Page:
Mammalian somatic cells (A549 and HaCaT) exhibited very good tolerance to pneumococcal MVs. Even upon exposure to very high concentration of 106 MVs per cell, cellular viability was not affected (Figure 3A).
Figure 3. Streptococcal membrane vesicles (MVs) are noncytotoxic with somatic (i.e., A549 and HaCaT) and immune (i.e., dTHP-1) cell lines. (A) Calculated percentage viability of cells determined by PrestoBlue reagent and (B) calculated percentage cytotoxicity of cells determined by lactate dehydrogenase (LDH) reagent, in comparison with cells treated with PBS (live cell control) and 1% Triton X (dead cell control), after application of various dilutions of streptococcal MVs. n = 3, mean ± SD.
Cellular viability was higher than positive control (100% viability) results. Interestingly, the higher the applied MV concentration was on cells, the higher was their calculated cellular viability. Pneumococcal MVs lacked any detectable cytotoxic effects on both cell lines (Figure 3B).
We examined MVs on dTHP-1 cells as a representative of innate immune cells. Concentrations (103-105 MVs per cell) caused no change in viability of cells, but calculated viability values were rather slightly higher than positive control. Besides these concentrations manifested inconsiderable toxic effects (below 10%). Only the highest concentration of MVs (106 MVs per cell) compromised dTHP-1 cellular viability.
Various concentrations (102-105 MVs per cell) were applied on DC2.4 cells. They showed comparable viability results to positive control (PBS treated) (Figure 4A), indicating their in vitro compatibility with adaptive immune cells and absence of any cytotoxic effects (Figure 4B).
Figure 4. Viability assessment of dendritic cells (DC2.4) after exposure to pneumococcal membrane vesicles (MVs) by flow cytometry. (A) Overlay of recorded fluorescence intensity of phycoerythrin (PE-A) channel, after exposure of DC2.4 cells to various concentrations of MVs, in addition to live and dead cell controls. (B) Calculated percentage viability of DC2.4 cells with respect to cells treated with PBS (live cells control) and 4% PFA (dead cells control), after exposure to streptococcal MVs. The dashed line separates PE-A channel negative and positive cells. n = 3, mean ± SD.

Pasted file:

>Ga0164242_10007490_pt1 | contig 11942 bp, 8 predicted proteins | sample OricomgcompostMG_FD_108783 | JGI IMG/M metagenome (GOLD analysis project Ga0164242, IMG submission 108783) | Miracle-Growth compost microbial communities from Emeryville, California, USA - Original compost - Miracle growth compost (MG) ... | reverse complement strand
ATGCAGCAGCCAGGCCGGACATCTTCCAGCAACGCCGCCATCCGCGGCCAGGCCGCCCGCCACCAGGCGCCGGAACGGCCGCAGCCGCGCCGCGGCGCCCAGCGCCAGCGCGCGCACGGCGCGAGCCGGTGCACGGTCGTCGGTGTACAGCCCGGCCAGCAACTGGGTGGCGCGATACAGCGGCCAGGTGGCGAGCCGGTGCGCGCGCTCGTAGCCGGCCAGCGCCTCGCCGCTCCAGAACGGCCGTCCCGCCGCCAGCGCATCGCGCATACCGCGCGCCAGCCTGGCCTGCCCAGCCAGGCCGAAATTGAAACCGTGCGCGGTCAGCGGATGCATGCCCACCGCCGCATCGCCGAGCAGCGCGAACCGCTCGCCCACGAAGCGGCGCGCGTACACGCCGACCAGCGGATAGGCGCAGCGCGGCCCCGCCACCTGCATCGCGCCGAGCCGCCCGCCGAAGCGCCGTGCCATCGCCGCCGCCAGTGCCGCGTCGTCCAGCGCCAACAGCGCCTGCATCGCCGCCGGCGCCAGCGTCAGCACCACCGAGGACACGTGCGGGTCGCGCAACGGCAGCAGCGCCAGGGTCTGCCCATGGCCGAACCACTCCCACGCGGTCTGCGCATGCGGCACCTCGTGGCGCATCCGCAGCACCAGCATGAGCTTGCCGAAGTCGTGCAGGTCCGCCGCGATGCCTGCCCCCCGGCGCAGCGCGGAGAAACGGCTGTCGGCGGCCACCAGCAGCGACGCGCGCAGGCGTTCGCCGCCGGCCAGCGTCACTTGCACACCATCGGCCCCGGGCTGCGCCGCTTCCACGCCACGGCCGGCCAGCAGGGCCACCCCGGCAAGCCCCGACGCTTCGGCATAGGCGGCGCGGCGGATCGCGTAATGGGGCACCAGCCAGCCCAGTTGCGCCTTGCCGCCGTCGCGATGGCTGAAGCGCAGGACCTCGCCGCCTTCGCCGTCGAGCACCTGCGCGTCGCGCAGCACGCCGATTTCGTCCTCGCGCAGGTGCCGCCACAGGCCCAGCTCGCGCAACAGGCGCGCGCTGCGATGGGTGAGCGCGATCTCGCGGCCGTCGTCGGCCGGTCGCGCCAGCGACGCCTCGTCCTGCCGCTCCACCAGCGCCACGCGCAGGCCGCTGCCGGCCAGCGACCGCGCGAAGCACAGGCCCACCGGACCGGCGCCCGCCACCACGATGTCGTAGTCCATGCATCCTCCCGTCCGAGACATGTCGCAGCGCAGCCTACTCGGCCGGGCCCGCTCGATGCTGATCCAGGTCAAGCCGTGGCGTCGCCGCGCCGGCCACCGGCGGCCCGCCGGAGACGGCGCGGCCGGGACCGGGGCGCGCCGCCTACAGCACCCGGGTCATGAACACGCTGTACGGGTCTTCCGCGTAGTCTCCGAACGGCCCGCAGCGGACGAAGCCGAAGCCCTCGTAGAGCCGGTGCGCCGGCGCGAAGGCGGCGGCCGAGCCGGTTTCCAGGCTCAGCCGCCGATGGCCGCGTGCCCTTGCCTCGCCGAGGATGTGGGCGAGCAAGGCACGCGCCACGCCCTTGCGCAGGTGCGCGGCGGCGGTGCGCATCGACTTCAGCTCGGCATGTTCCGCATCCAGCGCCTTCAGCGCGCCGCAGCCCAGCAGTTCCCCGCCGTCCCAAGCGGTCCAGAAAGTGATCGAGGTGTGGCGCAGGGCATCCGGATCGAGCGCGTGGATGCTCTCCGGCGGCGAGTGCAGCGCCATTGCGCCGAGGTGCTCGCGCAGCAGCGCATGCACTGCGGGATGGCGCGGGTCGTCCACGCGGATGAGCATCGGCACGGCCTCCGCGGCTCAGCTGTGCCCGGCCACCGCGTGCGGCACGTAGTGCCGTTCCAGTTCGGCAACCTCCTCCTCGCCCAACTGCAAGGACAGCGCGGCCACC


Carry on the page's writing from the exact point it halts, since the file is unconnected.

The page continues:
Streptococcal MVs Successfully Colocalize Within Mammalian Somatic and Immune Cells After a Relatively Short Incubation Period
There was a prompt uptake of MVs by DC2.4 cells, with almost 80% of cells exhibiting uptake of fluorescently labeled MVs after only 30 min of incubation, in comparison with minimal uptake within other examined cell lines such as A549, HaCaT, and dTHP-1 (Figures 5A,B).
Figure 5. Streptococcal membrane vesicles (MVs) show successful uptake within mammalian cells shown by colocalization during flow cytometry measurement. (A) Phycoerythrin (PE-A) channel fluorescence intensity after incubation of cells with DiI-labeled MVs, with respect to control (PBS-treated) cells. The dashed line separates PE-A channel positive and negative cells. (B) Average percentage uptake of fluorescently labeled MVs inside four mammalian cell lines (A549, HaCaT, dTHP-1, and DC2.4) after different incubation periods (0.5, 2, and 4 h) and uptake of MVs into (A549 and DC2.4) cells after 24-h incubation. (C) Average percentage uptake of fluorescently labeled MVs into four mammalian cell lines (A549, HaCaT, dTHP-1, and DC2.4) after a 4-h incubation period at 4°C. (D) Average percentage uptake of fluorescently labeled liposomes into (A549 and DC2.4) cells after various incubation periods (0.5, 4, 24 h). n = 3, mean ± SD.
After 2 h of incubation, dTHP-1 cells showed a slow increase in uptake of MVs, reaching approximately 35%. While other cell lines demonstrated faster and higher uptake values (more than 80% for somatic A549 and HaCaT cells and 95% for immune DC2.4 cells).